Beast Of Haunted Cave, 1959. 5/10

One of those odd mash-ups of horror with crime drama. At a ski resort, no less. This sort of thing is hard to pull off–it usually means that something was added into the plot, maybe just to increase the running time. A problem with having two plots mean two sets of characters; making for some awkward relationships and transitions, and limiting the screen time for each actor.

There’s Jill (Kay Jennings), a local ski instructor, her brother Gil (Michael Forest), and the hoods Alex (Wolff), Marty Jones (Richard Sinatra), Byron Smith (Wally Campo), plus Gypsy (a sort of Cybil Sheppard lookalike, Sheila Noonan). Smith and Jones engage Jill to teach them to ski. Unfortunately, Smith is a stereotypical goof-ball; while everyone else acts more-or-less appropriate according to their roles. They’re aim is to pull off a heist at the gold mine’s office, then ski cross-country to a remote cabin, and ultimately, catch a plane to Canada. As a diversion, they add an explosion in a nearby cave to coincide with the heist.

Sounds good, but we know there’s going to get a surprise in that there cave/gold mine. Jones takes Natalie (Linne Ahlstrand) there so they can make-out; but they get ambushed by something with a sort of silky, ghost-like claw or leg. Plausibility is maintained by the rumor that a cougar is prowling the vicinity. Gil starts getting chummy with Gypsy on the slopes.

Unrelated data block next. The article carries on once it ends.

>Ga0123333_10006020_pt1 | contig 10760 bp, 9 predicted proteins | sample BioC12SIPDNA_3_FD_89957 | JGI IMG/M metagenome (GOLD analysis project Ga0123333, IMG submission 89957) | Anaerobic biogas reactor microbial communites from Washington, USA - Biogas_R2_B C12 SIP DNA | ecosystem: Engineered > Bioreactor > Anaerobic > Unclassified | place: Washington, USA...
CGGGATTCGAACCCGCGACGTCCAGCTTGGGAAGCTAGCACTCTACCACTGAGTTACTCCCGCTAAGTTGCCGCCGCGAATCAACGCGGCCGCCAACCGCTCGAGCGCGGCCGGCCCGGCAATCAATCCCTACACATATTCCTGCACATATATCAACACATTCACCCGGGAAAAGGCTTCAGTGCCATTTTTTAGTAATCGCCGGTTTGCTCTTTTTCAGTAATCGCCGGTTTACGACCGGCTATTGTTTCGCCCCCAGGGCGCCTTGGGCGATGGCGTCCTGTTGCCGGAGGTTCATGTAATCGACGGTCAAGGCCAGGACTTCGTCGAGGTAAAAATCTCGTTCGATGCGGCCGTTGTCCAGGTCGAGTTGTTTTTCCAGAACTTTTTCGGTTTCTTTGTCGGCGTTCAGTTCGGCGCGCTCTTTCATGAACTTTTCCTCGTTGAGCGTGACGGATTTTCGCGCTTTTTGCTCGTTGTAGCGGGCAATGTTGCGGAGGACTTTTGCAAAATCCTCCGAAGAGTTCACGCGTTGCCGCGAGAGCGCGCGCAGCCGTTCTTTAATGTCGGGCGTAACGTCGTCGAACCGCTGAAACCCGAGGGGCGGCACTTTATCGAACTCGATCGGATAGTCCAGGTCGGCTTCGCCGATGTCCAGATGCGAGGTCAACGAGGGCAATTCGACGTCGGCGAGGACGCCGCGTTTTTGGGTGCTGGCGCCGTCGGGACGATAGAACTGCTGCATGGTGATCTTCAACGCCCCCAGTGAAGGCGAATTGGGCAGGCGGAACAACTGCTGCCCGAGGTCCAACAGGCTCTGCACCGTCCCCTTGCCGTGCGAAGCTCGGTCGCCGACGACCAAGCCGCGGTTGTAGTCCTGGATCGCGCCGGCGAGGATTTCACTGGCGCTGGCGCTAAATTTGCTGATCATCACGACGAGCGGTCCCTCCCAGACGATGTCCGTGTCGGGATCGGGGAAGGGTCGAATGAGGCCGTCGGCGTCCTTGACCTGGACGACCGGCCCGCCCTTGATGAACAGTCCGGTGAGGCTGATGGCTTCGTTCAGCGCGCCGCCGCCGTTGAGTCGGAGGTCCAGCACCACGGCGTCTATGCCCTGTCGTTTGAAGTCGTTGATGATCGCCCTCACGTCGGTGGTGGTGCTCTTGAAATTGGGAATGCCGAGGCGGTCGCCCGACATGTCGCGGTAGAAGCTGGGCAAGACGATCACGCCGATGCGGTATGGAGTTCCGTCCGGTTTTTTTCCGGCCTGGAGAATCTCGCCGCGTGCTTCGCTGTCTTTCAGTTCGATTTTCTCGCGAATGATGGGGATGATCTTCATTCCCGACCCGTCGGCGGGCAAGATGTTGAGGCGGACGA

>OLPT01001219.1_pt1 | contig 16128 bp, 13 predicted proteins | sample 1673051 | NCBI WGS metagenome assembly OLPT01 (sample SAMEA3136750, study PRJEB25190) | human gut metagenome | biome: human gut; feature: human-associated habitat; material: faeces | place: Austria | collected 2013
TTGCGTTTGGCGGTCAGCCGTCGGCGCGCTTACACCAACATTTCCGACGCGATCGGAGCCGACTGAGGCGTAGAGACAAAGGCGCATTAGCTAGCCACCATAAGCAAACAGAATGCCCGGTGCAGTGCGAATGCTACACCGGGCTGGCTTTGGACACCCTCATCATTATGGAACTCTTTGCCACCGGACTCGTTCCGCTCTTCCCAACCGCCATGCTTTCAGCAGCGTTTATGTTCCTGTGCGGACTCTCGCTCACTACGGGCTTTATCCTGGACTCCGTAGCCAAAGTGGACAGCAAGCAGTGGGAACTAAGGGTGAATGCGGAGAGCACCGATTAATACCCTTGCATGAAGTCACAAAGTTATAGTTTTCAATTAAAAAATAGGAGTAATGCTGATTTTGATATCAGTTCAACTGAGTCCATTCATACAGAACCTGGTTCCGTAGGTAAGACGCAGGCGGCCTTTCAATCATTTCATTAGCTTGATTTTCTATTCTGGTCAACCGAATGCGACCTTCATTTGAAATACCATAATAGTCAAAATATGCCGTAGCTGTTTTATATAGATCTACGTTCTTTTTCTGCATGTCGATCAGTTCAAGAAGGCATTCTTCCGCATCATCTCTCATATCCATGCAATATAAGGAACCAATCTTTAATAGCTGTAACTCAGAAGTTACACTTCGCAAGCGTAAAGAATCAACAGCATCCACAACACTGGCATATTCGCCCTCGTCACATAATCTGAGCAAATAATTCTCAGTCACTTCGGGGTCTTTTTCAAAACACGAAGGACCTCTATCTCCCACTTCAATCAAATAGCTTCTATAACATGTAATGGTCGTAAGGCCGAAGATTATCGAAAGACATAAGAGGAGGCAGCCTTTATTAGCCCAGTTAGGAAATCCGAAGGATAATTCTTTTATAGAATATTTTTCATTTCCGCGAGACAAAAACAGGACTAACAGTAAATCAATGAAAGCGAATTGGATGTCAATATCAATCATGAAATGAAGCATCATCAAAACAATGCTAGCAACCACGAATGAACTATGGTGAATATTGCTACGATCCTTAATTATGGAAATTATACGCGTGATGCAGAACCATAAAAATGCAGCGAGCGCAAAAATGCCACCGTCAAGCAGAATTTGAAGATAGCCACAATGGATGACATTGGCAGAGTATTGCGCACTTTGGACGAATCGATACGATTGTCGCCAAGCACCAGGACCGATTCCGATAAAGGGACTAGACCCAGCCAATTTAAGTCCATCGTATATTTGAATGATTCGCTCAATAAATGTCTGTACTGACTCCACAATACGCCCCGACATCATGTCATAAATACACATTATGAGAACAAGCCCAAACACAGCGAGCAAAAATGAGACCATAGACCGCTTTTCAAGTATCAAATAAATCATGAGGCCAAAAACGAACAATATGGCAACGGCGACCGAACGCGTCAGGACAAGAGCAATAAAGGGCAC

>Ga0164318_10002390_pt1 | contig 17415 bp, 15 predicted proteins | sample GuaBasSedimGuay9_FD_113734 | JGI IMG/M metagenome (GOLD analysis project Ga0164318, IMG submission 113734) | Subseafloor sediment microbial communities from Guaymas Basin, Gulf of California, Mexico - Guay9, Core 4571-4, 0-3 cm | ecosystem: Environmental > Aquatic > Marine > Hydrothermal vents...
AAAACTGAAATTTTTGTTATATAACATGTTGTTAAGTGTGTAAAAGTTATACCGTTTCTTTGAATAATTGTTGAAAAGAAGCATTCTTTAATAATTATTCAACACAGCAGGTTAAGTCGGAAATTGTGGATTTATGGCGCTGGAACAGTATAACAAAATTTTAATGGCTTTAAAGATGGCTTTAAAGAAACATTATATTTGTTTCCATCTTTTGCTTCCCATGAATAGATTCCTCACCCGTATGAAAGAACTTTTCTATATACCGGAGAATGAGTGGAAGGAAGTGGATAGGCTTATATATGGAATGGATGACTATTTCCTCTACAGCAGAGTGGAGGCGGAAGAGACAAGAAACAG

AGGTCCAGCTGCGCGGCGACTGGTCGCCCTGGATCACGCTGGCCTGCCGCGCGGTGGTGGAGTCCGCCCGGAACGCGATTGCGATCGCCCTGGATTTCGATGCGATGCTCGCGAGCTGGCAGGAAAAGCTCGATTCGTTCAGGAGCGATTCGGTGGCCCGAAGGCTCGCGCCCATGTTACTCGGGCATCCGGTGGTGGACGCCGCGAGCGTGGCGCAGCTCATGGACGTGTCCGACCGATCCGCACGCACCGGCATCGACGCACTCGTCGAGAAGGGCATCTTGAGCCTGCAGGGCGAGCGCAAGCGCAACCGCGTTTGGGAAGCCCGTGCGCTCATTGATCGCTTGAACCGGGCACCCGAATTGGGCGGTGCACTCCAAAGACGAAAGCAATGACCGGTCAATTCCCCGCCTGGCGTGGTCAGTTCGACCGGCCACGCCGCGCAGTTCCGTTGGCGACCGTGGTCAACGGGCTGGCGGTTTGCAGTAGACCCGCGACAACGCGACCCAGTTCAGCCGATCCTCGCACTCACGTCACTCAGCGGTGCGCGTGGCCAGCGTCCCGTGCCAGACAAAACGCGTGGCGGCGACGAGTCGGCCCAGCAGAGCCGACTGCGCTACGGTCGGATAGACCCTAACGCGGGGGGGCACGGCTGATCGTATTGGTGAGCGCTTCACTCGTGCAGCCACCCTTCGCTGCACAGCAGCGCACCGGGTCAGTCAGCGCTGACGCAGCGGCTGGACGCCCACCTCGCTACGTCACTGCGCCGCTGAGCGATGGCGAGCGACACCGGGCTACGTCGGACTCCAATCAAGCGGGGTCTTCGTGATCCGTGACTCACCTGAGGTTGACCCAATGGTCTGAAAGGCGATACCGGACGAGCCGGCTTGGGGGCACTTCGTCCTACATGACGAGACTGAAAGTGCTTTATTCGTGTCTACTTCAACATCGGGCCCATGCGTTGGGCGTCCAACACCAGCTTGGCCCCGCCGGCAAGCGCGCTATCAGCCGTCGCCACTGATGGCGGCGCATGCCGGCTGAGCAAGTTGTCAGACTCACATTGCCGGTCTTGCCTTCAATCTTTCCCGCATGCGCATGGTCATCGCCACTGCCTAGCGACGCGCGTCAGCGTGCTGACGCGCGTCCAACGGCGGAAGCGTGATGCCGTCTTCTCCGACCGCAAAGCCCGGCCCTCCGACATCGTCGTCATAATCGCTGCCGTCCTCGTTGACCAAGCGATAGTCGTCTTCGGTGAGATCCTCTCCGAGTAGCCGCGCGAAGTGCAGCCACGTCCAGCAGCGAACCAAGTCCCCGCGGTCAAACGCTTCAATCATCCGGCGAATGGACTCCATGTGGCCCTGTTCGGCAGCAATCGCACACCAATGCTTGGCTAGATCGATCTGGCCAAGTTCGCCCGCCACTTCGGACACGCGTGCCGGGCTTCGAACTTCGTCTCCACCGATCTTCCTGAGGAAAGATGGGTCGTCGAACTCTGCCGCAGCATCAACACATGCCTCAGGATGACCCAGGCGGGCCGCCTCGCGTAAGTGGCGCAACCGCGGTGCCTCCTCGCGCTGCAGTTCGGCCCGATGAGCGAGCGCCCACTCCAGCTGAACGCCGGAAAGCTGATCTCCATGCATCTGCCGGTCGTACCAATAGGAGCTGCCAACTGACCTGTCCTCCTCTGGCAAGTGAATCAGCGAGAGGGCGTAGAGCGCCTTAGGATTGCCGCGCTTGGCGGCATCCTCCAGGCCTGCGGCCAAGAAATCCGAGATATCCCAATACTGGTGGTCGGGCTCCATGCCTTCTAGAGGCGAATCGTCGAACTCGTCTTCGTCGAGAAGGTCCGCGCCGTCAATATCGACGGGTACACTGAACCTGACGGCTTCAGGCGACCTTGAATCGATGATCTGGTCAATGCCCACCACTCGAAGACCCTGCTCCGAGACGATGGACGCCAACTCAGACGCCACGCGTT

Meanwhile the heist goes off as planned–how Alex knew there was a stash of gold bars just waiting for them is a mystery. Eventually, everyone is wending their way to the cabin. We see glimpses of the beast as stalks them. Then, at night, Marty finds Natalie wrapped in webby stuff in a tree; also there’s a semi-transparent bunch of claw lunging about. Weirdly, the night scenes have very distinct shadows.

After they hole-up at the cabin, the beast takes out a straggler or two. A blizzard is forecast; Gil puts two an two together and becomes suspicious of the hoods. More adventure in the snow, as Gil and Gypsy, now making hot plans for the future, light out for the problematic safety of the cave. The hoods aren’t far behind the goody-two-shoes couple. I would’ve stayed at the cabin…

By this point, things get a lot more interesting. Not only is the spider-beast terrorizing the cave, it’s got all of its victims wrapped up there, helplessly awaiting a blood-sucking slow death. Ironically, it’s Marty that dispatches the thing with two handy flairguns. Only Gil and Gypsy survive (plus hopefully the rather grossed-out spider’s victims).

Beast From Haunted Cave is too slow in places, which is especially bad for such a short movie. The beast wasn’t bad for just a guy-in-a-suit deal; and its modus operandi was definitely creepy. In good creature suspense mode, we see more of it as the film progresses. The two plot threads are not spliced together too well–the romance seems a huge contrivance, and Byron’s character belongs in a different movie altogether. Yet, overall, this is still somewhat entertaining, especially the last sequence.

Farmermouse gives it five cobwebs, just to keep the spooky spider away. 5/10.

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